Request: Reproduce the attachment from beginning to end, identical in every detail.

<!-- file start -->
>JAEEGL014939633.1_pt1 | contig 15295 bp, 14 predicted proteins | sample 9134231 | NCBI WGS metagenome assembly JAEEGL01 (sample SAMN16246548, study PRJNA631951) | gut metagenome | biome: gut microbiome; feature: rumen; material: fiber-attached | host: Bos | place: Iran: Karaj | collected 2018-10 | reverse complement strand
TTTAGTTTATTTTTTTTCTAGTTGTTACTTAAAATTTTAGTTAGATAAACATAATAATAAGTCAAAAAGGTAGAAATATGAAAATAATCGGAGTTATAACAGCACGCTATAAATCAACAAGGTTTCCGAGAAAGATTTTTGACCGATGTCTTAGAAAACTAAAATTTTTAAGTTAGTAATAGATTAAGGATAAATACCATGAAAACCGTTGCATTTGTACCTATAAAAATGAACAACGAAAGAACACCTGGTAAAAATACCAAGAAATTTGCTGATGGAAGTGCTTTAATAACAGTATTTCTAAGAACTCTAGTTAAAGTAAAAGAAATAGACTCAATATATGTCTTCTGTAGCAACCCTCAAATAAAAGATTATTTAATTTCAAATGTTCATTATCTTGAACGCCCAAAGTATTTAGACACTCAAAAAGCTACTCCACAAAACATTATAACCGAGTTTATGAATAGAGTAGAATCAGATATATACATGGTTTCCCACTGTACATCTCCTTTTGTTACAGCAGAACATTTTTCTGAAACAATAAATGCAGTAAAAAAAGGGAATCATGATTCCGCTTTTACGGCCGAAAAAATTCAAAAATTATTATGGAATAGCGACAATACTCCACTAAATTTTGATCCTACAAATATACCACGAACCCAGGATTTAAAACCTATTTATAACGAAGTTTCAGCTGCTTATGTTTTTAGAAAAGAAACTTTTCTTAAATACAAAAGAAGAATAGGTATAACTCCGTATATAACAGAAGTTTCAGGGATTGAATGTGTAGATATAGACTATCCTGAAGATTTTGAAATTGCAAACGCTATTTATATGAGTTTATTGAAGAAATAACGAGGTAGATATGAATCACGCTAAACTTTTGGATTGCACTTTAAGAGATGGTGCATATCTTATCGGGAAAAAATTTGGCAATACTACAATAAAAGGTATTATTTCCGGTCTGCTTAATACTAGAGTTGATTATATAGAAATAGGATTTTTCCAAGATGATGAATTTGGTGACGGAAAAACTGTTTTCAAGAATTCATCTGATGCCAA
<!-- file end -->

>JAEEGL014939633.1_pt1 | contig 15295 bp, 14 predicted proteins | sample 9134231 | NCBI WGS metagenome assembly JAEEGL01 (sample SAMN16246548, study PRJNA631951) | gut metagenome | biome: gut microbiome; feature: rumen; material: fiber-attached | host: Bos | place: Iran: Karaj | collected 2018-10 | reverse complement strand
TTTAGTTTATTTTTTTTCTAGTTGTTACTTAAAATTTTAGTTAGATAAACATAATAATAAGTCAAAAAGGTAGAAATATGAAAATAATCGGAGTTATAACAGCACGCTATAAATCAACAAGGTTTCCGAGAAAGATTTTTGACCGATGTCTTAGAAAACTAAAATTTTTAAGTTAGTAATAGATTAAGGATAAATACCATGAAAACCGTTGCATTTGTACCTATAAAAATGAACAACGAAAGAACACCTGGTAAAAATACCAAGAAATTTGCTGATGGAAGTGCTTTAATAACAGTATTTCTAAGAACTCTAGTTAAAGTAAAAGAAATAGACTCAATATATGTCTTCTGTAGCAACCCTCAAATAAAAGATTATTTAATTTCAAATGTTCATTATCTTGAACGCCCAAAGTATTTAGACACTCAAAAAGCTACTCCACAAAACATTATAACCGAGTTTATGAATAGAGTAGAATCAGATATATACATGGTTTCCCACTGTACATCTCCTTTTGTTACAGCAGAACATTTTTCTGAAACAATAAATGCAGTAAAAAAAGGGAATCATGATTCCGCTTTTACGGCCGAAAAAATTCAAAAATTATTATGGAATAGCGACAATACTCCACTAAATTTTGATCCTACAAATATACCACGAACCCAGGATTTAAAACCTATTTATAACGAAGTTTCAGCTGCTTATGTTTTTAGAAAAGAAACTTTTCTTAAATACAAAAGAAGAATAGGTATAACTCCGTATATAACAGAAGTTTCAGGGATTGAATGTGTAGATATAGACTATCCTGAAGATTTTGAAATTGCAAACGCTATTTATATGAGTTTATTGAAGAAATAACGAGGTAGATATGAATCACGCTAAACTTTTGGATTGCACTTTAAGAGATGGTGCATATCTTATCGGGAAAAAATTTGGCAATACTACAATAAAAGGTATTATTTCCGGTCTGCTTAATACTAGAGTTGATTATATAGAAATAGGATTTTTCCAAGATGATGAATTTGGTGACGGAAAAACTGTTTTCAAGAATTCATCTGATGCCAA